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Can swap-in be improved?

Can swap-in be improved?

Posted May 26, 2007 2:10 UTC (Sat) by giraffedata (subscriber, #1954)
In reply to: Can swap-in be improved? by MathFox
Parent article: On-demand readahead

One thing that would improve this and various other things is actual swapping. What we call swapping in Linux is really just virtual memory paging. Swapping is a much older technology in which you remove an entire process from memory to let other processes run, then bring the entire process back when it's turn comes around again. It's also known as long term scheduling.

If Linux could notice that a process hasn't accessed any of its pages (hasn't run) in a long time, it could write all the resident pages out to contiguous swap space. The next time the process runs, it could read it all back.

Furthermore, if Linux is stealing a page that was accessed quite recently, it ought to steal them all and then wait a while before swapping them all back in again and swapping out somebody else.

By the way, it would be a mistake to believe that all that paging activity when you sit down to a long-idle session is Linux "swapping." A lot of it is reading in memory mapped program files. Speeding that up isn't as easy.


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Can swap-in be improved?

Posted May 31, 2007 17:04 UTC (Thu) by anton (subscriber, #25547) [Link]

A lot of it is reading in memory mapped program files. Speeding that up isn't as easy.
I think it's not very hard. You just need some history-based prediction mechanism. A student of mine has done his Master's thesis (in German) on speeding up the startup time of programs by recording the blocks accessed when starting a program, and then prefetching them (Windows XP does something like that for the OS startup). Similarly, one could record the pages or blocks accessed soon after a major page fault, and then prefetch all of them the next time the page faults.

Can swap-in be improved?

Posted Jun 2, 2007 2:30 UTC (Sat) by giraffedata (subscriber, #1954) [Link]

That's actually different, and a little harder, than what we're talking about here. We're talking about resuming a process that has been idle for a while. So all the history you need is the list of pages that were resident the last time the process ran.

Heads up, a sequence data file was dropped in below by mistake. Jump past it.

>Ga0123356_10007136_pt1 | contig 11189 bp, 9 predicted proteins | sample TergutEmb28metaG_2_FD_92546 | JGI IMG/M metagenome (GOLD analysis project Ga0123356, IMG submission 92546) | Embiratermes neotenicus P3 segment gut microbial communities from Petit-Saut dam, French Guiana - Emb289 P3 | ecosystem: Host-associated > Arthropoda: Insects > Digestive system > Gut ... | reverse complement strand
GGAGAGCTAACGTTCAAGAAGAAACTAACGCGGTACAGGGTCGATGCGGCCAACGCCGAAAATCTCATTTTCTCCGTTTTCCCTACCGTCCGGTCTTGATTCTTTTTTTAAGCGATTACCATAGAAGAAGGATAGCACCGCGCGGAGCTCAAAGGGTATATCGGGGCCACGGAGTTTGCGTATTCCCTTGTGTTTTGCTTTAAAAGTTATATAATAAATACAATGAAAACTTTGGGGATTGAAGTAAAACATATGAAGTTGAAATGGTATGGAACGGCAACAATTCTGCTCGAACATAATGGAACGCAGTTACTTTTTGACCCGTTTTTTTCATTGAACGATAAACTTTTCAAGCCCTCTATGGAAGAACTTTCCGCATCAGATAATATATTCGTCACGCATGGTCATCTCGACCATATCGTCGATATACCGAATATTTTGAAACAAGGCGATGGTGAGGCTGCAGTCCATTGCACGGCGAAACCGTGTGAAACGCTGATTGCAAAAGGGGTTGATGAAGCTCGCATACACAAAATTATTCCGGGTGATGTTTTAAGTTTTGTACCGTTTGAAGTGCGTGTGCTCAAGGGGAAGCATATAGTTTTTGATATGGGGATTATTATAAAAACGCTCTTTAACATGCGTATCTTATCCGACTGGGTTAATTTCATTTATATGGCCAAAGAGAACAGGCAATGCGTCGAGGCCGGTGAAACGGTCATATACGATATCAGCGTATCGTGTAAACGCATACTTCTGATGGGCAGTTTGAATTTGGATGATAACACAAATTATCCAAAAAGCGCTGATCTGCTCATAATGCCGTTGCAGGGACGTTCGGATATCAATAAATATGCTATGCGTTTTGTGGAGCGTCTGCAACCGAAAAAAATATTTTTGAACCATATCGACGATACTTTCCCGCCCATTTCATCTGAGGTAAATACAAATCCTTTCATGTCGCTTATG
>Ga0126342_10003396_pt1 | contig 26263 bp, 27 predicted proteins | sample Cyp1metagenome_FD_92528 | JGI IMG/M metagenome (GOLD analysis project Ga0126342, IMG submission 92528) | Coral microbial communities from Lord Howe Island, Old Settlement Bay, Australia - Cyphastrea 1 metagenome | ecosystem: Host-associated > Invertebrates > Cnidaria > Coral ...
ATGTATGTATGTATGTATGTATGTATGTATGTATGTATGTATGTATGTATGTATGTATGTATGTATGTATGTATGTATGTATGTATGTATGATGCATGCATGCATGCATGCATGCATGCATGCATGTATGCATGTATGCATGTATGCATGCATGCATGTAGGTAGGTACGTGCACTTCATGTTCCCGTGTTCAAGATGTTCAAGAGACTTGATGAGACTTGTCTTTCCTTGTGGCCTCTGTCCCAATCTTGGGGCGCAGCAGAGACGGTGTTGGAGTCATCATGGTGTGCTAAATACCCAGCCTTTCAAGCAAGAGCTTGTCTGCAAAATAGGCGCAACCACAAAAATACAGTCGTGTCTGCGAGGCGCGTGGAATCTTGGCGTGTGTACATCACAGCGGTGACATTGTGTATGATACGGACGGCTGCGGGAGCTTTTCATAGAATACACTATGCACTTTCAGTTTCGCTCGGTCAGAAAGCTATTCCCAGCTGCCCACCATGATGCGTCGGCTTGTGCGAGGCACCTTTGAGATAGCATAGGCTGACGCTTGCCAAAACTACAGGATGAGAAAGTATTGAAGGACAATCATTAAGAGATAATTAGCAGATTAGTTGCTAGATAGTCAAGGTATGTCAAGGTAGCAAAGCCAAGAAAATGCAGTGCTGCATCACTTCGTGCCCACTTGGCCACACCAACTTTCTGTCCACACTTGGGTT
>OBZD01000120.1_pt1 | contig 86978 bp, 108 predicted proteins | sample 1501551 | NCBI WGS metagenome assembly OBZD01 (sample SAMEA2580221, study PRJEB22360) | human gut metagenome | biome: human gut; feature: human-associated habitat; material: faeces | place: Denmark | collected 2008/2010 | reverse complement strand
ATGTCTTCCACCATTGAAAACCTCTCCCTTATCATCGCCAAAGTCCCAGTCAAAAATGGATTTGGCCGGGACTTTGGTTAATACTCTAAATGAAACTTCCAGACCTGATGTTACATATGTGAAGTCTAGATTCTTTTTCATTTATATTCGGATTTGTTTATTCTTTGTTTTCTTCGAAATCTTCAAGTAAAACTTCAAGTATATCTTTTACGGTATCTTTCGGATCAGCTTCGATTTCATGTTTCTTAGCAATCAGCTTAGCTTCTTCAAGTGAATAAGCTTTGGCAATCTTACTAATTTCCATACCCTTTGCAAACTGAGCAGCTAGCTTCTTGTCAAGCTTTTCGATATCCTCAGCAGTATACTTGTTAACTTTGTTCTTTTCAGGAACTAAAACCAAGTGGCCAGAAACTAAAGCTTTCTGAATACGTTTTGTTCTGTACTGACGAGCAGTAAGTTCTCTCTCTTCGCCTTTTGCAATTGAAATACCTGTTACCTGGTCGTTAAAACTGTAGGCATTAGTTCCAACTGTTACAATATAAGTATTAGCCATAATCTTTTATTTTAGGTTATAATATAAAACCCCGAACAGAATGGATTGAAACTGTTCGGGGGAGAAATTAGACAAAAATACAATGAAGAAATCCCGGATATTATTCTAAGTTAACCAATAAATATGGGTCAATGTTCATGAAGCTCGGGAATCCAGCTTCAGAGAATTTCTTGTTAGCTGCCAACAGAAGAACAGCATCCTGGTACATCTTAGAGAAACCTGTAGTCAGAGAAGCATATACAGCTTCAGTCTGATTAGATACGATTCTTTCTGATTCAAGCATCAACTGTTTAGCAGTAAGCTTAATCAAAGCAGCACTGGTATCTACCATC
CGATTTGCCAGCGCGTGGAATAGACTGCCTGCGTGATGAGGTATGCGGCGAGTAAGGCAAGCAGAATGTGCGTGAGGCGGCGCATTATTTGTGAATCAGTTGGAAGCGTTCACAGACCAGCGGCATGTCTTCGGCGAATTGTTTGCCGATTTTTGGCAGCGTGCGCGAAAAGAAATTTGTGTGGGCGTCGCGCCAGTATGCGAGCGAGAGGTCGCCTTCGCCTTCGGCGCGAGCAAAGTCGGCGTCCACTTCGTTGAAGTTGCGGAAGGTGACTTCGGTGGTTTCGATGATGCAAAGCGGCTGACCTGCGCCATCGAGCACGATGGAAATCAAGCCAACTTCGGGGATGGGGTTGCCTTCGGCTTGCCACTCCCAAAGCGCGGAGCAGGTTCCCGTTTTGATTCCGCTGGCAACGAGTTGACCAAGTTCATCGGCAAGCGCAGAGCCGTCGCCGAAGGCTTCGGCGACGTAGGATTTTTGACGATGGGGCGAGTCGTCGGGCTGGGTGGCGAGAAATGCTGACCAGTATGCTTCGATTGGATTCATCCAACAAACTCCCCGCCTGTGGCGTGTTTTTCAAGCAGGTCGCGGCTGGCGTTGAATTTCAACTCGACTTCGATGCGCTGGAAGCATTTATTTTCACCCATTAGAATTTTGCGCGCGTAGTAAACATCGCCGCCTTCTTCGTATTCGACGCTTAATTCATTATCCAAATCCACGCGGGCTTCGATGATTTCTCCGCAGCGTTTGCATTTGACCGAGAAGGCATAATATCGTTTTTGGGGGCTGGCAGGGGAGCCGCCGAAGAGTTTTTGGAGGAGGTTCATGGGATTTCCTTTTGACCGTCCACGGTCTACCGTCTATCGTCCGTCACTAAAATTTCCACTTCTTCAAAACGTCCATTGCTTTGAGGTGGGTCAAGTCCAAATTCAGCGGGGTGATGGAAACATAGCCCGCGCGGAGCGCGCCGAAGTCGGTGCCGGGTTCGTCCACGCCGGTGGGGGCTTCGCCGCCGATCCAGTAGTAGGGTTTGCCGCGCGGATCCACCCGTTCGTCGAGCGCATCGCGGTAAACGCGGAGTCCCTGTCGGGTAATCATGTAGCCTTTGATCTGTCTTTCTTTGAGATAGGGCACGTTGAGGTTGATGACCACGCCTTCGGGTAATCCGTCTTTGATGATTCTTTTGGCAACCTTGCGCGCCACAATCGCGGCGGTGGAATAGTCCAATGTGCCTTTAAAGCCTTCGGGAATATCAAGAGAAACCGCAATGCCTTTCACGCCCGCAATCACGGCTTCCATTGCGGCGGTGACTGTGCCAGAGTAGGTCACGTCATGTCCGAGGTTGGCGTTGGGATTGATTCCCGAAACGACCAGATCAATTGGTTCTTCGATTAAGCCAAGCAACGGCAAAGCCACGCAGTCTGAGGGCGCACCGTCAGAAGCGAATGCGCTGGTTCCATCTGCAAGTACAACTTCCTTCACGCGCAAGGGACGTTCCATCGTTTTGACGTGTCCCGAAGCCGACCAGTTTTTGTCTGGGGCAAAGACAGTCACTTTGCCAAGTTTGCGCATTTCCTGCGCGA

That by itself can't get you to the level of speed that we discussed with anonymous pages, where all those pages were contiguous on disk.

I know I've seen somewhere a system where you don't ordinarily start a program, but rather reload and resume an entire process. In that case, the two prefetching problems are probably the same.

Can swap-in be improved?

Posted Jun 7, 2007 13:29 UTC (Thu) by anton (subscriber, #25547) [Link]

Yes, fetching all the pages that were resident is certainly an approach for the problem that would work.

Using a history-based prefetcher might have the following advantages, though:

  • It could fetch fewer pages (e.g., not pages loaded on startup, but no longer needed, but that were still resident when the process was swapped out), which would be faster and less disruptive for other processes.
  • The prefetcher would also be useful in other situations, like on startup, or when a process enters a new phase (and therefore needs many new pages from executable or data files).
That being said, a well-balanced history-based prefetcher is certainly a much larger project than loading the once-resident pages.

Can swap-in be improved?

Posted Jul 25, 2007 23:00 UTC (Wed) by Blaisorblade (guest, #25465) [Link]

> A lot of it is reading in memory mapped program files. Speeding that up
> isn't as easy.

Surely swap prefetch won't help here, indeed. But good readahead would.

About swapping, the reason it's old is that, as Rik van Riel (and another
reader below) puts it, systems are slower than ages ago. Would you swap
out firefox, ever? Or X?

> Furthermore, if Linux is stealing a page that was accessed quite
> recently, it ought to steal them all and then wait a while before
> swapping them all back in again and swapping out somebody else.

Well, the swap token was introduced by Rik van Riel to implement something
similar, based on a research paper. Actually it's mostly a mean to prevent
thrashing (which can be what you describe, depending on the times
involved). It didn't work at first and was disabled, but now it should
have been fixed; a new variation of the algorithm was implemented in
7602bdf2fd14a40dd9b104e516fdc05e1bd17952 (in 2.6.20-rc1). LWN described it
well, see Kernel Page Index for more details.


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